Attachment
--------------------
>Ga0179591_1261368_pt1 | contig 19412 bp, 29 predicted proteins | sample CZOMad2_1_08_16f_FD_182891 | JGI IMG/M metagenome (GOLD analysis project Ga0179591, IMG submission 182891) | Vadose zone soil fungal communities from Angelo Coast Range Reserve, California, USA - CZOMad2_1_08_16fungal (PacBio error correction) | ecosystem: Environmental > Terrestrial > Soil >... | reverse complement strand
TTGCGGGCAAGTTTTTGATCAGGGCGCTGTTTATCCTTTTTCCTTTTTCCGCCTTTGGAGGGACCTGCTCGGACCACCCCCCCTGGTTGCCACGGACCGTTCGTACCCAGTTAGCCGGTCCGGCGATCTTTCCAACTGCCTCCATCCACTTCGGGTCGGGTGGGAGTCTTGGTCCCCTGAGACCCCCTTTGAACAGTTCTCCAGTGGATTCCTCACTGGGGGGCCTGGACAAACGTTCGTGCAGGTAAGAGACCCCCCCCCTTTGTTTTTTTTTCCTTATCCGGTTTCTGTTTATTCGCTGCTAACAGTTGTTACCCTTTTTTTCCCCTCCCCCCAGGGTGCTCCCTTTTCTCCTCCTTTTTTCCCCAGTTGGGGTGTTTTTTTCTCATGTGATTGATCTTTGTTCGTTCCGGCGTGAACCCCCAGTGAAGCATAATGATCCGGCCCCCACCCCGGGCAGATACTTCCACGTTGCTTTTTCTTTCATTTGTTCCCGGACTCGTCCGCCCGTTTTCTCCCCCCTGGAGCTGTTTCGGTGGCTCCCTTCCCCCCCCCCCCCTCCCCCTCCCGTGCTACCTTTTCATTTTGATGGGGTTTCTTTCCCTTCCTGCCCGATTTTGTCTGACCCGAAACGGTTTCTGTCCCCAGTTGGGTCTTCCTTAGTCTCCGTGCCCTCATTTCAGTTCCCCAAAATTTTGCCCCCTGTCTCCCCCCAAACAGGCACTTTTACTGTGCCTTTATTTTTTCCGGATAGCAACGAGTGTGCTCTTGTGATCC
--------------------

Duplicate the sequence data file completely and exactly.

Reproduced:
>Ga0179591_1261368_pt1 | contig 19412 bp, 29 predicted proteins | sample CZOMad2_1_08_16f_FD_182891 | JGI IMG/M metagenome (GOLD analysis project Ga0179591, IMG submission 182891) | Vadose zone soil fungal communities from Angelo Coast Range Reserve, California, USA - CZOMad2_1_08_16fungal (PacBio error correction) | ecosystem: Environmental > Terrestrial > Soil >... | reverse complement strand
TTGCGGGCAAGTTTTTGATCAGGGCGCTGTTTATCCTTTTTCCTTTTTCCGCCTTTGGAGGGACCTGCTCGGACCACCCCCCCTGGTTGCCACGGACCGTTCGTACCCAGTTAGCCGGTCCGGCGATCTTTCCAACTGCCTCCATCCACTTCGGGTCGGGTGGGAGTCTTGGTCCCCTGAGACCCCCTTTGAACAGTTCTCCAGTGGATTCCTCACTGGGGGGCCTGGACAAACGTTCGTGCAGGTAAGAGACCCCCCCCCTTTGTTTTTTTTTCCTTATCCGGTTTCTGTTTATTCGCTGCTAACAGTTGTTACCCTTTTTTTCCCCTCCCCCCAGGGTGCTCCCTTTTCTCCTCCTTTTTTCCCCAGTTGGGGTGTTTTTTTCTCATGTGATTGATCTTTGTTCGTTCCGGCGTGAACCCCCAGTGAAGCATAATGATCCGGCCCCCACCCCGGGCAGATACTTCCACGTTGCTTTTTCTTTCATTTGTTCCCGGACTCGTCCGCCCGTTTTCTCCCCCCTGGAGCTGTTTCGGTGGCTCCCTTCCCCCCCCCCCCCTCCCCCTCCCGTGCTACCTTTTCATTTTGATGGGGTTTCTTTCCCTTCCTGCCCGATTTTGTCTGACCCGAAACGGTTTCTGTCCCCAGTTGGGTCTTCCTTAGTCTCCGTGCCCTCATTTCAGTTCCCCAAAATTTTGCCCCCTGTCTCCCCCCAAACAGGCACTTTTACTGTGCCTTTATTTTTTCCGGATAGCAACGAGTGTGCTCTTGTGATCC